“Why announce this to the world?”, you’re probably thinking. Well, it’s because I can, and because I can.
No really. I passed my driving test.
On a scale of ‘Sunshine lollipops’ to ‘Your worst nightmare’, I would have to say I’d rate at around ‘Nervous breakdown’. It all begins with a self-doubt inducing multiple choice test, with an added trigger-happy mouse clicking bonus level, and then rounds off with forty minutes of sweaty palm hell. Actual hell.
I’m sure other people who have passed or failed recently will agree with me.
My Nightmare (yes, it deserves a capital ‘N’) began in early July. I’d taken my theory test twice earlier in the year, and then moved on to taking my practical test. Unfortunately, said test also fell on the same day as Fresher-year exam results day. I am delighted to inform you that I can still study at University, but back in July I would have had no way of getting there.
I’ve chosen to commute rather than live on Campus this year, so being able to drive is fairly necessary, considering the local trains services don’t start up early enough for me to get to morning lectures. So you can see how not passing put a spanner in the works.
Anyway, a few days of checking the .gov website for a test cancellation (which may I just say is utter bullshit) later, I decided that enough was enough and forked out £18 for another service to essentially check every twenty minutes for cancellations. I got a test within a week.
Unfortunately, that test was slightly too late, so I held out for another one.
Two weeks later, I got a test date. The 30th August was it.
I woke up on the 30th August to find that my test had been cancelled, only hours before I was due to take it. Wasn’t a very happy bunny that morning; moped about in my pyjamas, stress-ate and rounded off the day with a very narked email to the DVSA. They replied, telling me they were very sorry, but shit happens. Thanks a lot.
So I held on, fingers crossed that this service would find me a test earlier than 20th October test the DVSA had arranged for me to replace my cancelled test; as 10th October was when University starts and I would be well and truly down shit creek without a paddle if they didn’t. People told me I would get a test, and I would smile politely and proceed to have a panic attack after leaving their company. The service did find a cancellation, and I had landed the 19th September at 10:14am for my test date, and had a week to prepare.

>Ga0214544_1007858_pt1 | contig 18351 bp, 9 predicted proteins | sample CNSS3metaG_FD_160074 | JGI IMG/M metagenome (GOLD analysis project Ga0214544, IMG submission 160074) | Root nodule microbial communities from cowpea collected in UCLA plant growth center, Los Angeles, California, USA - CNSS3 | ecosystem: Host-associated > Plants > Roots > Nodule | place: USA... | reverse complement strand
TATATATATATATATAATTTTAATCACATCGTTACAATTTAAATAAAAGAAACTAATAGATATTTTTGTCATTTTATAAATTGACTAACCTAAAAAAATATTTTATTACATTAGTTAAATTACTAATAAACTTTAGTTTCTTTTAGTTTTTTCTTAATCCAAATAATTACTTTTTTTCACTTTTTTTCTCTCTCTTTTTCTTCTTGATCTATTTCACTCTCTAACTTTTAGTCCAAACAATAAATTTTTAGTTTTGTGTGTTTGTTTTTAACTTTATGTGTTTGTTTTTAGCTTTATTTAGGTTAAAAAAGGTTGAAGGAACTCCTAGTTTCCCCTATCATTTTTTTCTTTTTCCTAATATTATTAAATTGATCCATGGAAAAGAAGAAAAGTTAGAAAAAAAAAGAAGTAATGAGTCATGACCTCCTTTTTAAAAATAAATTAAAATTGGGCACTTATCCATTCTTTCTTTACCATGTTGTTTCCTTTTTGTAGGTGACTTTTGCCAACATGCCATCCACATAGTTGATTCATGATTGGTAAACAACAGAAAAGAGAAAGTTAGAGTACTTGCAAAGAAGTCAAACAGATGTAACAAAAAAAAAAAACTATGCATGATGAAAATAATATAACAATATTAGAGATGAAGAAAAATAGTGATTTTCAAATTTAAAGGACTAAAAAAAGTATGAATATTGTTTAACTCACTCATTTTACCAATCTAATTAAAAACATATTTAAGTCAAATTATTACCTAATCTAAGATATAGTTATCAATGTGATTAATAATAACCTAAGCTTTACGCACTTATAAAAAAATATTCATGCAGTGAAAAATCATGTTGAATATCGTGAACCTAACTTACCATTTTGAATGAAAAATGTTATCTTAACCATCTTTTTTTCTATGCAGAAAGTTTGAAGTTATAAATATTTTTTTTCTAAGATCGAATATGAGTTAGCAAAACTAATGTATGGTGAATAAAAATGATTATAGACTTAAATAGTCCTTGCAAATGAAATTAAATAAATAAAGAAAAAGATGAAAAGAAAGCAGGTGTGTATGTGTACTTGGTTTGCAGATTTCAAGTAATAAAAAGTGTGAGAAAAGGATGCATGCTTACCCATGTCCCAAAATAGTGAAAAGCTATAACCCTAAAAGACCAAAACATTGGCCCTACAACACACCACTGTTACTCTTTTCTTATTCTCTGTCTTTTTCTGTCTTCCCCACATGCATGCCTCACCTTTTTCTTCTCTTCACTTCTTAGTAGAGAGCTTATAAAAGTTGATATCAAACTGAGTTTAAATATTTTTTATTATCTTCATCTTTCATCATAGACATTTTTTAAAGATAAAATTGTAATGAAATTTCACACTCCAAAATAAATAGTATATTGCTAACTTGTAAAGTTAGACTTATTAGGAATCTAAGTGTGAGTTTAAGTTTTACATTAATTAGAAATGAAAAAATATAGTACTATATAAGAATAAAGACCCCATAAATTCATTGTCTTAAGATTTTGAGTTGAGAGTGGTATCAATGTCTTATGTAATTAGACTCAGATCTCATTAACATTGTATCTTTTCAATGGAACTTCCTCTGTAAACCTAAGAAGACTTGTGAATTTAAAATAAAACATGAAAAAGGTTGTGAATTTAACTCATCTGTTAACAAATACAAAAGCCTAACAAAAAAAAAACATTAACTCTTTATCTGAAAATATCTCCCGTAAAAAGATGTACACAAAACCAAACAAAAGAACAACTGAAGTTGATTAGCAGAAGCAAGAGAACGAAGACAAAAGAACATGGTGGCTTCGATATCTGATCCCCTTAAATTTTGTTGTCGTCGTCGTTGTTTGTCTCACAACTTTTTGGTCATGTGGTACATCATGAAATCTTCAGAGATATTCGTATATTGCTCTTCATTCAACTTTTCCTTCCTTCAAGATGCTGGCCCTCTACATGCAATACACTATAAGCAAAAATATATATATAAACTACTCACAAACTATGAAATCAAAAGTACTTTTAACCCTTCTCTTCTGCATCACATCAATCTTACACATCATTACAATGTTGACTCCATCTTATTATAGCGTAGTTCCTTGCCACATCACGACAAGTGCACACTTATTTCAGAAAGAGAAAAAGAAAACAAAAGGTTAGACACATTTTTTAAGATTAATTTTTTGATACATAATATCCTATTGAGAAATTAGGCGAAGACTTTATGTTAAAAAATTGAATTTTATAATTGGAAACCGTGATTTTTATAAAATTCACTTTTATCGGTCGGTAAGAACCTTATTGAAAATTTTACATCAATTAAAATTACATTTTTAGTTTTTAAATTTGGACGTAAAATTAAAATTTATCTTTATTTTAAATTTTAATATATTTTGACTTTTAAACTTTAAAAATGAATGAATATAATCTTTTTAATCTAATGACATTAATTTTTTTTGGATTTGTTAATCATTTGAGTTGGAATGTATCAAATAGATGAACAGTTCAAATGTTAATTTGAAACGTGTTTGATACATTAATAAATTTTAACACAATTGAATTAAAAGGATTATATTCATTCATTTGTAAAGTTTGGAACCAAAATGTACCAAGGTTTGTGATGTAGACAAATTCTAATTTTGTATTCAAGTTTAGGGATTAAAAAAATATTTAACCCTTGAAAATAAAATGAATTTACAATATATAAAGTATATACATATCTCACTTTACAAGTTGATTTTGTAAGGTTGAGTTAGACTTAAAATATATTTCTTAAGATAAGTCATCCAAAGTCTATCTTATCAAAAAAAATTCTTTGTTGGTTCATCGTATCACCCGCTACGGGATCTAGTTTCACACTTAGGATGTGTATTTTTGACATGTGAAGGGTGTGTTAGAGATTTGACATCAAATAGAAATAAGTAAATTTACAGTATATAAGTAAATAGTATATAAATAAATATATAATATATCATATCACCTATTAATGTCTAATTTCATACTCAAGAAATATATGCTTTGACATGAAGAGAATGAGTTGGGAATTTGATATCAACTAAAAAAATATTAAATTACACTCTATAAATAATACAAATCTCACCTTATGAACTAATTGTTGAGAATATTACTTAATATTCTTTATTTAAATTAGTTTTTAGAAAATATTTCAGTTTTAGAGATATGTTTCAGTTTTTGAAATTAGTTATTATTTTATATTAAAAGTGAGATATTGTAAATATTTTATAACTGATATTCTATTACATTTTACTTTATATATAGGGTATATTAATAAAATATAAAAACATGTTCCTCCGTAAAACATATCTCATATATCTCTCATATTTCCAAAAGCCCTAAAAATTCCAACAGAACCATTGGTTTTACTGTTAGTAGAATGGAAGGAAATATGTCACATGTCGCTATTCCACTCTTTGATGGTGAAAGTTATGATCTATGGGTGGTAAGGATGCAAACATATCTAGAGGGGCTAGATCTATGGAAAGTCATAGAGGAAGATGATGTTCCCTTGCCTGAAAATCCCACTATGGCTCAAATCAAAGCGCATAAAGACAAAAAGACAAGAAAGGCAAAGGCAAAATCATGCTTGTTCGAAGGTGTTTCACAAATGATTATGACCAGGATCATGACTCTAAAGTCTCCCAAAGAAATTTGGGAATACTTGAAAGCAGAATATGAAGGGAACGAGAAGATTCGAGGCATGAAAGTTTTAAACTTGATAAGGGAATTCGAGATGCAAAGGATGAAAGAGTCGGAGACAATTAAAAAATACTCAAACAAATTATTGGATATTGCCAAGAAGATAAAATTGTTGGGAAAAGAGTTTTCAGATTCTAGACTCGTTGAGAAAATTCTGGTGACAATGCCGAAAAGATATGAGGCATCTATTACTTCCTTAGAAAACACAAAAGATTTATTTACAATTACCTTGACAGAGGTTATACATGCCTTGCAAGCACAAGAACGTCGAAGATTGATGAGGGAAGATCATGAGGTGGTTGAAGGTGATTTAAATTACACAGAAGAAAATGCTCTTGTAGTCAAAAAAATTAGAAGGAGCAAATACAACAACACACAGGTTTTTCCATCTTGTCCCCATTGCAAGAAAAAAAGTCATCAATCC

I passed. Dripping with sweat, hands shaking nervously, about to cry because I thought I’d failed again, but ultimately triumphant.
Look out world, I’m on the road for realz and legally now. No takebacks. Unless I get banned because I sped through a 40 zone or something. Which I won’t do, because anything over 65mph terrifies me, and also because I now have a Black Box in my newly insured car to make sure I abide the rules of the road.
So to all of you out there who have yet to pass or are about to retake your test, here’s some final advice:
- Practice: With your driving instructor(s), relatives, strangers who hold a full licence. Practice until your feet bleed, your hands blister and you can only speak “Engine”. Drive anywhere and everywhere; and make sure to always always always be confident in performing all of the assigned manoeuvres. (That was one of the reasons why I failed the first time round, because I fudged up a parallel park.) Make sure to check your ‘Show Me, Tell Me’ questions in advance too! It’s cliché, but practice really does make perfect in this scenario; having more driving experience, confidence, and practice miles clocked up could be the difference between you a passing or failing.
- Be the Hunter and not the Hunted: Or at least, that’s what a neighbour told me. He doesn’t take shit off of anyone, and neither should you have to! Driving instructor got a bit of a reputation? Never mind! Be confident! Be bold! Don’t be afraid to talk to them about your driving process!!! On my second test, I had begun to pull out of a blind junction when a car came round the corner quickly. Having committed to emerging, I had to accelerate and pull out rather than breaking- which would have caused me to stall the car or block the road. I told my examiner that I had ‘committed’; there was no possible way I could have avoided that other than doing as I had done. I received a minor fault for it, because although not overtly dangerous, I had still had an observation error.
- Nobody is perfect: If you don’t get any minor or major faults on your test, then well done you, you’ve passed. But keep in mind that everyone is prone to making mistakes. I made two on my second test, which were lapses of judgement and observation- both are easily done on a daily basis by experienced drivers, and will always be present when driving. It isn’t the end of the world to accumulate errors; you’re most likely going to be nervous and make a few mistakes- but try not to mass too many minors that you earn yourself a serious fault, or be a danger to those around you. Keep calm, focused, and vigilant to what’s going on around you and in your mirrors at all times.
- Failure is a bitter learning curve: I got really cynical and critical after failing my test, and it is disheartening hearing someone tell you that you’re a failure. Practice more and come back stronger, hoping to succeed. If you can’t get a test date in the near future, why not try a cancellation service? You may end up surprised with how quickly they’ll find you an open test cancellation. See, there’s always hope.